Moving further, it was expressed that Entry 54 of the State list was not entirely deleted but was substituted and therefore, the power to frame legislation under Entry 54 was retained albeit in a truncated form.

The State Legislature lost some of their erstwhile fields of taxation for ever and retained some in changed form. Section 19 has conferred limited legislative power within a prescribed period to amend those entries of State list which were substituted / truncated / partially changed.

Sections 5 and 6 of Amending Act 2017 (West Bengal Finance Act 2017 enacted on 06.03.2017) is unconstitutional and non est in the eyes of law, having no legal effect being beyond the Legislative competence of the State of West Bengal.

Tribunal held that the State of West Bengal had no legislative competency to introduce Sections 5 and 6 of West Bengal Finance Act 2017 and the said provisions are hereby declared ultra vires and unconstitutional.

State of West Bengal had no legislative competency to introduce sec. 5 and 6 of West Bengal Finance Act, 2017 with effect from 1st July, 2017 and therefore the said provisions are ultra vires and unconstitutional,

“…advocates for the petitioners that such an attempt is a sham and futile because in view of the provision of limitation in the old Act of 2012 such new classes of assesses could never be assessed to Entry Tax.”

Lastly, the Bench held that,

Even assuming for a moment that the West Bengal Entry Tax Act was not struck down by any judgment of the High Court can it be said that the amendment introduced retrospectively and validation of the Act by way of introducing Finance Act of 2017 is within the legislative competence of the State Government?

Having regard to the deletion of Entry 52 of the State List and bearing in mind the provision contained in Article 265 of the Constitution we are impelled to hold that the State Legislature did not have the legislative competence to bring in such amendment insofar as it relates to the West Bengal Tax on Entry of Goods into Local Areas Act, 2012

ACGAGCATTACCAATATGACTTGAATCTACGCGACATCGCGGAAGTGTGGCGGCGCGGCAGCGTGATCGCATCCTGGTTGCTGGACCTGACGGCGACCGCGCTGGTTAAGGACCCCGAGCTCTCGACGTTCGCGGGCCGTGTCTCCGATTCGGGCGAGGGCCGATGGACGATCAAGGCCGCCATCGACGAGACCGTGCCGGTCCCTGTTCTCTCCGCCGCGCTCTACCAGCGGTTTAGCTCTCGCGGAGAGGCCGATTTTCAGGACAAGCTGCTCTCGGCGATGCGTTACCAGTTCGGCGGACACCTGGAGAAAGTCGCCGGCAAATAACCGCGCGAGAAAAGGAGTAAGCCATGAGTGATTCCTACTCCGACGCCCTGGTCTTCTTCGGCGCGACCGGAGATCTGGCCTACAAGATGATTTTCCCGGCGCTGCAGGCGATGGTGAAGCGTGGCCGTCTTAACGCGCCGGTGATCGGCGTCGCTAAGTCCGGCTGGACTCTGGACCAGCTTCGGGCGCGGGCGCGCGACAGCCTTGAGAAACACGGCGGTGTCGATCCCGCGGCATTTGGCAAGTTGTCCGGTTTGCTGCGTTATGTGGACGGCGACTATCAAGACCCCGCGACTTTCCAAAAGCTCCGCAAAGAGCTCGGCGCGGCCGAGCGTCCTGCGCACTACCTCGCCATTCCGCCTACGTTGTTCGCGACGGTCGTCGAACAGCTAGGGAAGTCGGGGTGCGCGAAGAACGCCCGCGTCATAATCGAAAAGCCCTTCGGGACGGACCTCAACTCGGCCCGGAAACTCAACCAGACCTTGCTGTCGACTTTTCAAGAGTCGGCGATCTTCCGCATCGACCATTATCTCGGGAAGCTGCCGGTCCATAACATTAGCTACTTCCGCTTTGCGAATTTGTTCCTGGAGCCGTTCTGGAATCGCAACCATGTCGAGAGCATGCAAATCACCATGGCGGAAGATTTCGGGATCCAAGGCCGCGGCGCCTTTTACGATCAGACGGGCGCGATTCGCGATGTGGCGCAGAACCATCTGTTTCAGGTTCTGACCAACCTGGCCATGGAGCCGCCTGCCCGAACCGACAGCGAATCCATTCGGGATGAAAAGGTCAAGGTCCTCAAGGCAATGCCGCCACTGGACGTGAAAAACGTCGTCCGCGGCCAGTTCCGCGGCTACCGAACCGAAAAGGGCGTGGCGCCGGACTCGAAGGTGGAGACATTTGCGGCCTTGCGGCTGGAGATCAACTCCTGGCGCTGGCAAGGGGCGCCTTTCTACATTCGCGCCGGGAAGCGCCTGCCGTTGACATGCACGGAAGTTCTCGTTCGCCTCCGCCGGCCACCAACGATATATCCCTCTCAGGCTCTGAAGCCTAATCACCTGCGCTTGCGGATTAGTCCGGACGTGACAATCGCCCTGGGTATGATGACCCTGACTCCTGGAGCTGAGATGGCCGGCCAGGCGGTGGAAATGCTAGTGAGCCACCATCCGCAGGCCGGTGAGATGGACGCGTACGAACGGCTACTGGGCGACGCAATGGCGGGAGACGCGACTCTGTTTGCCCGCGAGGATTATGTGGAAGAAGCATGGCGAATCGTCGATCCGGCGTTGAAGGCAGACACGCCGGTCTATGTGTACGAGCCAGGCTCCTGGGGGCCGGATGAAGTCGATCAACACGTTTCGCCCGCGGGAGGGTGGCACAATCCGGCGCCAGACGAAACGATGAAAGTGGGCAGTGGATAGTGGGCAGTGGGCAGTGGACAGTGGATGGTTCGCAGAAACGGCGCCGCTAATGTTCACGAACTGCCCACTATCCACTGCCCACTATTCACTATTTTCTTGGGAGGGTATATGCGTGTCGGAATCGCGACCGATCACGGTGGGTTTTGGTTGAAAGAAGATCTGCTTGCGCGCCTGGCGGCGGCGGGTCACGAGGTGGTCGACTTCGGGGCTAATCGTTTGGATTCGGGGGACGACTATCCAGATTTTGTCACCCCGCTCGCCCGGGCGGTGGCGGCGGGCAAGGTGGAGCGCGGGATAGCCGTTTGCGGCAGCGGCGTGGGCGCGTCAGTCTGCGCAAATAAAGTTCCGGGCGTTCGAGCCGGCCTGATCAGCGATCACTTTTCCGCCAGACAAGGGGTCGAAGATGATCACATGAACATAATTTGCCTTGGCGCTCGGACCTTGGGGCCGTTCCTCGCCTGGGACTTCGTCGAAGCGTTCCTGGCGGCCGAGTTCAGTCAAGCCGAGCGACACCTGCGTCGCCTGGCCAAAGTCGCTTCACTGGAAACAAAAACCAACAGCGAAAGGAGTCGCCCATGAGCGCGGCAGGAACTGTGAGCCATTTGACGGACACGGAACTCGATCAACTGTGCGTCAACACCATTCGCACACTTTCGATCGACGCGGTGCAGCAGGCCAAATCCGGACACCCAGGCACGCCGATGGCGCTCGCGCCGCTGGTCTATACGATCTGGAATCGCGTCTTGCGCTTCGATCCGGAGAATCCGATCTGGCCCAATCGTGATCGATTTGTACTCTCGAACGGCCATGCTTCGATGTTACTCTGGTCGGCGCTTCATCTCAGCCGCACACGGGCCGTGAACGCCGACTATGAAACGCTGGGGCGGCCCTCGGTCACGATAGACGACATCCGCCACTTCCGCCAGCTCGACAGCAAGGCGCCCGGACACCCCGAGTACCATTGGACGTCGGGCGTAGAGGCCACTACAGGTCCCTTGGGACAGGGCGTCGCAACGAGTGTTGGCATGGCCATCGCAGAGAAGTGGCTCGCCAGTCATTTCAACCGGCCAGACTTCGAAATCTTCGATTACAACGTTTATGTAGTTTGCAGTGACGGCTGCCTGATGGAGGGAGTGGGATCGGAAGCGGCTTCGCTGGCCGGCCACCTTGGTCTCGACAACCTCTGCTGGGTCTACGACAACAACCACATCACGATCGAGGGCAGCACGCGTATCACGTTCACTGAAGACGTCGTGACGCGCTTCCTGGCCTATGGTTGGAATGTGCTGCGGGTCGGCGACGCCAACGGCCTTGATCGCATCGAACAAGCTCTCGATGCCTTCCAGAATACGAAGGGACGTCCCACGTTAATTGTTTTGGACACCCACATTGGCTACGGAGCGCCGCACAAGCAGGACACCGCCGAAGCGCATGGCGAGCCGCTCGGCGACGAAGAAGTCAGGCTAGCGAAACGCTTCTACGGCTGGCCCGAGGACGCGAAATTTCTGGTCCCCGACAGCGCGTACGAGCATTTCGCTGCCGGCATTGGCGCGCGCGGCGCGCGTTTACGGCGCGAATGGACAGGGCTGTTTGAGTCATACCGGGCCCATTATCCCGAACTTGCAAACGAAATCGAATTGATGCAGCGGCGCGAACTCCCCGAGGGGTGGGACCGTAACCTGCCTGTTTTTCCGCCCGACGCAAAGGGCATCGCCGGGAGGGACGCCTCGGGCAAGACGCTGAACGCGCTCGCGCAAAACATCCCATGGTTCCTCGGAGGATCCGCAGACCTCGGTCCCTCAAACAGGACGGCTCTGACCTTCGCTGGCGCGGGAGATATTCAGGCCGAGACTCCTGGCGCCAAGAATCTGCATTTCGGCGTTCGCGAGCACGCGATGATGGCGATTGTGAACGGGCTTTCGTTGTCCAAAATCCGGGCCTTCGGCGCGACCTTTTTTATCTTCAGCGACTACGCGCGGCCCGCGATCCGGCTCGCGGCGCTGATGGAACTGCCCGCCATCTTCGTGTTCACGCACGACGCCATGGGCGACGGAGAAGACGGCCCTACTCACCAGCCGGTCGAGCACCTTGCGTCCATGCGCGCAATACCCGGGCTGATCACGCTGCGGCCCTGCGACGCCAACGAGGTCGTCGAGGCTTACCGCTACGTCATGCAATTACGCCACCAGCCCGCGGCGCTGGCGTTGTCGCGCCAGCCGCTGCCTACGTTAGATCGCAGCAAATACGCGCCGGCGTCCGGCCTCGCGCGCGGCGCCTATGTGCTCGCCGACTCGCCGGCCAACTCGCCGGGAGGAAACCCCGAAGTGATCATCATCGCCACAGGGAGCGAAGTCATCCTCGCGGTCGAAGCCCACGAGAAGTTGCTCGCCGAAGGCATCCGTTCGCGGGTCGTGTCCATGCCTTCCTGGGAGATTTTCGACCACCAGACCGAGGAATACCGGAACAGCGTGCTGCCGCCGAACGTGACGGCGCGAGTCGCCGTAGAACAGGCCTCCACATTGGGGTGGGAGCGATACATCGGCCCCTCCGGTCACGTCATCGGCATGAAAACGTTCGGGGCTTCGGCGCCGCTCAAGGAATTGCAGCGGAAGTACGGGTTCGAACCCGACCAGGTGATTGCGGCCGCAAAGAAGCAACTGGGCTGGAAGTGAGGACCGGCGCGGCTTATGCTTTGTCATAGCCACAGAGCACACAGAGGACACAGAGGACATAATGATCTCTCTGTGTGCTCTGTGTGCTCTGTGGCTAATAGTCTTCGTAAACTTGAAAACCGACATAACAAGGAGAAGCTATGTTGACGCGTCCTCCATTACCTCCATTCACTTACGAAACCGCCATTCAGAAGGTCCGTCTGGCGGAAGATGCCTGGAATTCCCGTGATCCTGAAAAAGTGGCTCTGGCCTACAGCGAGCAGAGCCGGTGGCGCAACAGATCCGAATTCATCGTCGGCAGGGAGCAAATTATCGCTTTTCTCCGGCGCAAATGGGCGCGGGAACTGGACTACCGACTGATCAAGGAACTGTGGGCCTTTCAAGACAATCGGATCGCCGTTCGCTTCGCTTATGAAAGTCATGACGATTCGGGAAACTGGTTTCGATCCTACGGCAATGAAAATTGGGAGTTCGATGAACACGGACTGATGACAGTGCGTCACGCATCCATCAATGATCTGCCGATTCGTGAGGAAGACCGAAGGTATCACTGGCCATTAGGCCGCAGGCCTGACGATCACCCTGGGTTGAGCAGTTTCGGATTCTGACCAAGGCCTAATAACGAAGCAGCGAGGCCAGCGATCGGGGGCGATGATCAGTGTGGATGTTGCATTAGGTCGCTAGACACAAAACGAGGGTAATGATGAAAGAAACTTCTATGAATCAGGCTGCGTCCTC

Therefore, Section 5 & Section 6 of the West Bengal Finance Act, 2017 are ultra-vires and unconstitutional. [Tata Steel Ltd. v. State of W.B., Case No. RN-08 of 2018, decided on 25-3-2022]


For Applicant(s) : Mr. Kavin Gulati, Ld. Advocate, Mr. Ajay Aggarwal, Ld. Advocate, Mr. Sumeet Gadodia, Ld. Advocate, Mr. Avra Mazumder, Ld. Advocate, Mr. Ananda Sen, Ld. Advocate,

Mr. Boudhayan Bhattacharyya, Ld. Advocate, Mr. Jaweid Ahmed Khan, Ld. Advocate,
Mr. Puneet Agarawal, Ld. Advocate,
Mr. Sandip Choraria, Ld. Advocate,

Mr. Anil Kumar Dugar, Ld. Advocate, Mr. Somak Basu, Ld. Advocate,
Dr Samir Chakraborty, Ld. Advocate, Mr. Sujit Ghosh, Ld.Advocate,

Mr. Atish Chakroborty, Ld.Advocate, Mr. Pujon Chatterjee, Ld. Advocate Mr. Piyal Gupta, Ld. Advocate.

For Respondent(s):Mr. Soumendra Nath Mookerjee, Ld. Advocate General, Government of West Bengal, with
Mr. Soumitra Mukherjee, Ld. Advocate,
Mrs. Maitree Sen,

Mrs. Pampa Sur,
Md. Zafarullah,
Mr. Debashis Ghosh, State Representative(s)

Case BriefsSupreme Court

Supreme Court: Writing down a long judgment of 883 pages, the 9-judge bench, by a 7:2 majority, upheld the validity of the entry tax imposed by the States on goods imported from other States. It was held that taxes simpliciter are not within the contemplation of Part XIII of the Constitution of India and that the word ‘Free’ used in Article 301 does not mean “free from taxation”.

T.S. Thakur, CJ and Dr.  A.K. Sikri, S.A. Bobde, Shiva Kirti Singh, N.V. Ramana, R. Banumathi and A.M. Khanwilkar, JJ, giving the majority view said that States are well within their right to design their fiscal legislations to ensure that the tax burden on goods imported from other States and goods produced within the State fall equally. Such measures if taken would not contravene Article 304(a) of the Constitution. Only such taxes as are discriminatory in nature are prohibited by Article 304(a). It follows that levy of a non-discriminatory tax would not constitute an infraction of Article 301. A tax on entry of goods into a local area for use, sale or consumption therein is permissible although similar goods are not produced within the taxing state.

It was further explained that Clauses (a) and (b) of Article 304 have to be read disjunctively. A levy that violates 304(a) cannot be saved even if the procedure under Article 304(b) or the proviso there under is satisfied. It was held that Article 304 (a) frowns upon discrimination of a hostile nature in the protectionist sense and not on mere differentiation. Therefore, incentives, set-offs etc. granted to a specified class of dealers for a limited period of time in a non-hostile fashion with a view to developing economically backward areas would not violate Article 304(a). [Jindal Stainless Ltd v. State of Haryana, 2016 SCC Online SC 1260, decided on 11.11.2016]